Surreal foods are hyperbolically flavored and colored; mix up a batch of blue Jell-O and give it a poke. You’ll find its motion inconceivable, like Dalí’s wristwatches. Abstract foods, on the other hand, are largely stripped of textures and flavors and ultimately negated into monochromatic fields. Like Ad Reinhardt’s black canvases or Rauschenberg’s white ones, these become foods without an external referent, both void and sublime. Think of Wonder Bread, packaged chicken breasts, and the interchangeable white starches of processed rice and mashed potato flakes. Eating them, your mind turns to contemplating the tastes that you’re missing.
What we see on supermarket shelves is today’s version of the avant-garde, not the decline of civilization. Like mythical animals, processed foods are bewildering and fantastical. But we can learn to name their categories, as the art critics know schools of modern painters. For foods that resemble foods but don’t provide calories or vitamins, I propose will-o’-the-wisps. Think of Sugar-Free Jell-O and Crystal Light Pink Lemonade. (Where does the powder in the box go—shouldn’t it have some substance?) Their opposites, the Trojan foods, are works of art that ultimately provide nutrition but don’t initially appear to be foods. I’d include Pillsbury Butter Tastin’ Grands! biscuits in a canister, Batter Blaster pancakes in an aerosol can, and portable Yoplait Go-Gurt, “the first-ever yogurt in a tube.”
My favorite type of processed food is what I think of as the gastromorph. A gastromorph borrows the essence of an entire food that is associated with a distinct vehicle and transfers it to the vehicle of another food. Let me provide some examples. A yogurt flavored as “key lime pie” is a gastromorph, but plain lime-flavored yogurt is not. Jones Soda candy corn–flavored soft drink and Grāpple brand grape-flavored apples are other examples. Some of the best gastromorphs today are manufactured by Coffee-Mate, which offers nondairy creamer in varieties like cinnamon bun and crème brûlée.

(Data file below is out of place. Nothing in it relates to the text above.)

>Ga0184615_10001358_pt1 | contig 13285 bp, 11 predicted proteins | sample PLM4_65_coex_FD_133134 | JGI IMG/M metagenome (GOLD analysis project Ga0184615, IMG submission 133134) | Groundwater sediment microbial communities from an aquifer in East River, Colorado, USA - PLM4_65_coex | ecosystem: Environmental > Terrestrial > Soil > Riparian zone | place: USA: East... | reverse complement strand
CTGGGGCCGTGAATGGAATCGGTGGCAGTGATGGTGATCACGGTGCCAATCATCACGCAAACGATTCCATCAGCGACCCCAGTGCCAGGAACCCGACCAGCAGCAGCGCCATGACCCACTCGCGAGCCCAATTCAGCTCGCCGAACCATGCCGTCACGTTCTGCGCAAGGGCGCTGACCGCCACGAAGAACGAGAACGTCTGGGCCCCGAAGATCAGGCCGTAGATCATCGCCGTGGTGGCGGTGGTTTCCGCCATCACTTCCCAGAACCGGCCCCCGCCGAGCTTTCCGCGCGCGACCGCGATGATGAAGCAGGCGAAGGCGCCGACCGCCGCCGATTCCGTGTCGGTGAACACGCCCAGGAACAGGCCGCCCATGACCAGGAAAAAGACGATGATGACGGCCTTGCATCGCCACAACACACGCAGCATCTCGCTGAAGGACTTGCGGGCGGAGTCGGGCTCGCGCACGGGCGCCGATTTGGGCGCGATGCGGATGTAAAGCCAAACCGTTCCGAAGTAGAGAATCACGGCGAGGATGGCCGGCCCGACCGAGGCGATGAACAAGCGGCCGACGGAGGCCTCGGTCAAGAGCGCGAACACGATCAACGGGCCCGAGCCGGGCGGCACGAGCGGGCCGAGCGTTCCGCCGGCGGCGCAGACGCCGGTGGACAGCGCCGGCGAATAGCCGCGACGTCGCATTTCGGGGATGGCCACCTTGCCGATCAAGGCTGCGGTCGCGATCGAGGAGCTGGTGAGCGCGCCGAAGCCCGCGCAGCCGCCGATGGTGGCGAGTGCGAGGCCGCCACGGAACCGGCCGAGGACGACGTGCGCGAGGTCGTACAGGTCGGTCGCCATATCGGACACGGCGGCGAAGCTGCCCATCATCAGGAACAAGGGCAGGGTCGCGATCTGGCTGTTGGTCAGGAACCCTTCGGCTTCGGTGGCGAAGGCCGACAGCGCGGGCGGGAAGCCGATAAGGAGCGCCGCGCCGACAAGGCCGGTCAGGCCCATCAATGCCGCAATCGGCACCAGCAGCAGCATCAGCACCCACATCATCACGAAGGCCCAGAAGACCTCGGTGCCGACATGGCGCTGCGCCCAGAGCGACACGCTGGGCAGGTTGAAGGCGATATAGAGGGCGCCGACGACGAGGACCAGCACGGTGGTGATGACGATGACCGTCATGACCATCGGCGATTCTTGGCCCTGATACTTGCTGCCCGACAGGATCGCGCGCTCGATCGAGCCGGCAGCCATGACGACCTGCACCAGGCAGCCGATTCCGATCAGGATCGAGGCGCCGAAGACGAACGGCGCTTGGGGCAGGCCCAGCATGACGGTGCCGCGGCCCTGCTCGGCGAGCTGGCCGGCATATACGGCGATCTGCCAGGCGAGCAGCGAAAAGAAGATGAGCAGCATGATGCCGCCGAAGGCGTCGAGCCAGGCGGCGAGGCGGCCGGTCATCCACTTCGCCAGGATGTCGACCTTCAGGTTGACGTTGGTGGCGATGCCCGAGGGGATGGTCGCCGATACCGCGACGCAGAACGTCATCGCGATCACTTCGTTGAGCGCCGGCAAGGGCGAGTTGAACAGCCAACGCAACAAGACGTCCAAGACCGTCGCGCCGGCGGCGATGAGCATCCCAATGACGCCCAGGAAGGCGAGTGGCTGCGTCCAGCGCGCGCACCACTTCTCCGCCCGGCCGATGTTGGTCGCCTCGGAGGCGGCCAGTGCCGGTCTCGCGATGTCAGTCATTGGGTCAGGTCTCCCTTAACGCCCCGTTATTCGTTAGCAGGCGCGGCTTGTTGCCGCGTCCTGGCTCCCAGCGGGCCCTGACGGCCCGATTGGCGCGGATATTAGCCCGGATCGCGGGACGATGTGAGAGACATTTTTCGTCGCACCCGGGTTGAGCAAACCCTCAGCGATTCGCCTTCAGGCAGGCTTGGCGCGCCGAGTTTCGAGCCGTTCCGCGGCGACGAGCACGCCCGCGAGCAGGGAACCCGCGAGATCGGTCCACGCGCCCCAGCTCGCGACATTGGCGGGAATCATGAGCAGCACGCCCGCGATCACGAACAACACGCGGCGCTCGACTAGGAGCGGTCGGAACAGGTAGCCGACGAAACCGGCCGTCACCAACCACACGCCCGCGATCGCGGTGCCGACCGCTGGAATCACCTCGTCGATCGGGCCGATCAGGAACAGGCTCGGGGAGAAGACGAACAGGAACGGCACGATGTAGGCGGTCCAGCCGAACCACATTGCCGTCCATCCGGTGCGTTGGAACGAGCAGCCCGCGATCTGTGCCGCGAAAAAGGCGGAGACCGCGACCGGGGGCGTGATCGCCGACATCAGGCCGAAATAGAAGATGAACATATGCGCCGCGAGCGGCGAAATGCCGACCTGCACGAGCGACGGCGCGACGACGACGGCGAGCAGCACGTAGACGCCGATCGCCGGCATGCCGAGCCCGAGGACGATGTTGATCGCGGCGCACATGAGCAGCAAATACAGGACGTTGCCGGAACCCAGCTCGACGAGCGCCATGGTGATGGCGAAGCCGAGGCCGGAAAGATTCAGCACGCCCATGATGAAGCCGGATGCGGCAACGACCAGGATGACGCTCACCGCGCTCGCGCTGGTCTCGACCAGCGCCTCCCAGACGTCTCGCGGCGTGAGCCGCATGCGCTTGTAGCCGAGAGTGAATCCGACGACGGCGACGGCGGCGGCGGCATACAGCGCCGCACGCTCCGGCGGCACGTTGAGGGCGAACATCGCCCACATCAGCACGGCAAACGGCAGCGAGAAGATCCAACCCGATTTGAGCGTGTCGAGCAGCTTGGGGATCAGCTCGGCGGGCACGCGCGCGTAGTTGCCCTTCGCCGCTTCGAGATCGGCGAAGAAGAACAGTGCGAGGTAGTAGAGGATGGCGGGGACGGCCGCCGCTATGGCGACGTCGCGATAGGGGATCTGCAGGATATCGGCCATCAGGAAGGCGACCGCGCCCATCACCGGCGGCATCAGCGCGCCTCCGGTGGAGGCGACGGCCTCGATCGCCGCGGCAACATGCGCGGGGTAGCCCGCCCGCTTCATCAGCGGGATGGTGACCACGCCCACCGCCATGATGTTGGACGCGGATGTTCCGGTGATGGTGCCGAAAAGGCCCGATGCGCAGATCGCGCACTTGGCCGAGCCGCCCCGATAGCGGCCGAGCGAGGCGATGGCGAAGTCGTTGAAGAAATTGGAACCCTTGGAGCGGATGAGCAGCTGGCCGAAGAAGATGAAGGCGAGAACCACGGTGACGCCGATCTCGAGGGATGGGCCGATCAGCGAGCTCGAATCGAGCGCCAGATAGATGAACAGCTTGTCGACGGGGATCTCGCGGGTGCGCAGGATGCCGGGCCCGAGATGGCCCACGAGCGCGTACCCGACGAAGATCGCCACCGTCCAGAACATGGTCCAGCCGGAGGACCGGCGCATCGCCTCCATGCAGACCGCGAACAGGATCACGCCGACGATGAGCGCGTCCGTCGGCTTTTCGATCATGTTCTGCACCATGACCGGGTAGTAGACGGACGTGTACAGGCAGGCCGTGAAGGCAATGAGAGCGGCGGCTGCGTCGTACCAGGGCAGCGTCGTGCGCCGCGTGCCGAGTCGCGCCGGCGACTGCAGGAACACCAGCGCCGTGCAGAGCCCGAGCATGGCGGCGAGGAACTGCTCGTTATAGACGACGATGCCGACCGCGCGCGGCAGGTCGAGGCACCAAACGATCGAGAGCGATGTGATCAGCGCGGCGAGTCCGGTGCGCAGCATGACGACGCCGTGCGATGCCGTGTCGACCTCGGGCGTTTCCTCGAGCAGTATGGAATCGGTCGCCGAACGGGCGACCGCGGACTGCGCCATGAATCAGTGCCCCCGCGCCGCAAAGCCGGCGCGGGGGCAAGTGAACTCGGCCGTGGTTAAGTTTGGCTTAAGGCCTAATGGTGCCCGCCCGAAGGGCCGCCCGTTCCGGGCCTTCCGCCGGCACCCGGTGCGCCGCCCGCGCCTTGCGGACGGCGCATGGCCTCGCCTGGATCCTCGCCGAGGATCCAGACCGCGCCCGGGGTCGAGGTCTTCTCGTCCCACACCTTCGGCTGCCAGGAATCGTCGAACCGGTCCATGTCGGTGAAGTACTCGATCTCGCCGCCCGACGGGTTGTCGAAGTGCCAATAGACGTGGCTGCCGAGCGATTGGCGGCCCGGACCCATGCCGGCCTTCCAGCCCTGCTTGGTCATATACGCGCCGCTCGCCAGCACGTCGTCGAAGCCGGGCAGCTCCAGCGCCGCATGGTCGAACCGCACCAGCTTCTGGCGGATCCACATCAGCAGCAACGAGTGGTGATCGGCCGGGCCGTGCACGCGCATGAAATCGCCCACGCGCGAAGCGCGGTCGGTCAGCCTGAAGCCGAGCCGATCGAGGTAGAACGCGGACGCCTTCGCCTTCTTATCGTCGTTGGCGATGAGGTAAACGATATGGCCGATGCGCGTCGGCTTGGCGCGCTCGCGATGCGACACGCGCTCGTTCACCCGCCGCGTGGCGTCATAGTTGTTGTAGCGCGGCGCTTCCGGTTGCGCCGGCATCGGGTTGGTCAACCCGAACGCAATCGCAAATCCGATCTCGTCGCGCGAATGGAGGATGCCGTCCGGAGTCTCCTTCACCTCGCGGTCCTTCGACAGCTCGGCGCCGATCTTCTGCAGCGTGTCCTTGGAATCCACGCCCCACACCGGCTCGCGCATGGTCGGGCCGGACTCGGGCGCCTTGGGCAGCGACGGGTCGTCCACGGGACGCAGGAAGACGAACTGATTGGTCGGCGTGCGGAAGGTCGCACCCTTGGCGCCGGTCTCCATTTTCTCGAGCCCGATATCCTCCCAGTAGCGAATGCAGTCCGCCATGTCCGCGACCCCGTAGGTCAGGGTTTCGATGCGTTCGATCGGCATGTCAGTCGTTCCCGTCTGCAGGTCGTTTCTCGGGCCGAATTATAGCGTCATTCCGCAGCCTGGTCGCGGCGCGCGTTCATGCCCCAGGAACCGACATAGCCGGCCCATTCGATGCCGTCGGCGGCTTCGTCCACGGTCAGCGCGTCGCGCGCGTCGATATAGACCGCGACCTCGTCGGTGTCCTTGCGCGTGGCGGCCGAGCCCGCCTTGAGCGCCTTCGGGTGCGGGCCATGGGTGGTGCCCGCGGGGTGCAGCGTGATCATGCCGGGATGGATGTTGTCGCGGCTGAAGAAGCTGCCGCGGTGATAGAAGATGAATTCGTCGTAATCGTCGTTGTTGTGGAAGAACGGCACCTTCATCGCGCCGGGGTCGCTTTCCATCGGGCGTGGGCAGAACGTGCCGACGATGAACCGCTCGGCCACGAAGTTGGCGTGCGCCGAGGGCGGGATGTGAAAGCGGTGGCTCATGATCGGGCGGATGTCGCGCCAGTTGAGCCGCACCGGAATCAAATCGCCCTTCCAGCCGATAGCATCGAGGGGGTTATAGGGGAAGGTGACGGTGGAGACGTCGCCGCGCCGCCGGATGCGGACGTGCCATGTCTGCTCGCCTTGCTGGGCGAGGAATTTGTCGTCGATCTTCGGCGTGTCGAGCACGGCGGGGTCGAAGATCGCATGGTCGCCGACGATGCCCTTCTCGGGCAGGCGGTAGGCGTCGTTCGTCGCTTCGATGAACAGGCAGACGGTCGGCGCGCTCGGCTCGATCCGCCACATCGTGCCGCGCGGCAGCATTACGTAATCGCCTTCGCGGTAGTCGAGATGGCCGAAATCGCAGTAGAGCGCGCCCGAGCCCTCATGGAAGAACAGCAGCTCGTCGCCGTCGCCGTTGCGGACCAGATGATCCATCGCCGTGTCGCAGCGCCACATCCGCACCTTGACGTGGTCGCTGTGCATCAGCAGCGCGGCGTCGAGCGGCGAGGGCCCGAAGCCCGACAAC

Opposing gastromorphs are non-eatities, those products that purport to be a combination of two foods but don’t actually mimic either one. Reese’s Puffs taste neither like peanut butter cups nor cereal. Ditto Keebler Cookie Crunch. Goober, a peanut butter and jelly combination manufactured by Smucker’s, swirls the two substances to make circus-tent stripes in a glass jar. The idea is that packaging peanut butter and jelly together facilitates sandwich-making, because you only need one knife and no dexterity. The trouble is that Goober cannot be used to make a convincing PB&J sandwich because Goober peanut butter isn’t peanut butter and Goober jelly isn’t jelly. The peanut butter tastes like chalk and reminds me of inexpensive nylons: semi-sheer, stretchy, and suntan-colored. The jelly seems to be surplus from the center of NutriGrain bars, a.k.a. fruit glue. Goober comes in “strawberry” and “grape” flavors. It is especially popular in Canada.
Why buy Goober? There’s something tantalizing about the way Goober’s strawberry and grape flavors transform “strawberry” and “grape” into their furthest abstractions. Other products that offer the same experience include gum, candy, and lip gloss marketed to preteen girls. As with the relationship between a drag queen and a biological woman, artificial flavors are always theatrical reinterpretations of basic things, the interest of which lies in the vast gap between reality and interpretation. Quotation marks are implied. The drag performance exaggerates an “essence” to maximum abstraction, and the results are often astonishing. It might not be the only picture you’d ever want to have of women, or peanut butter, but a life lived without experiencing this would be a more impoverished life. You’d even, in a way, know less about the originals.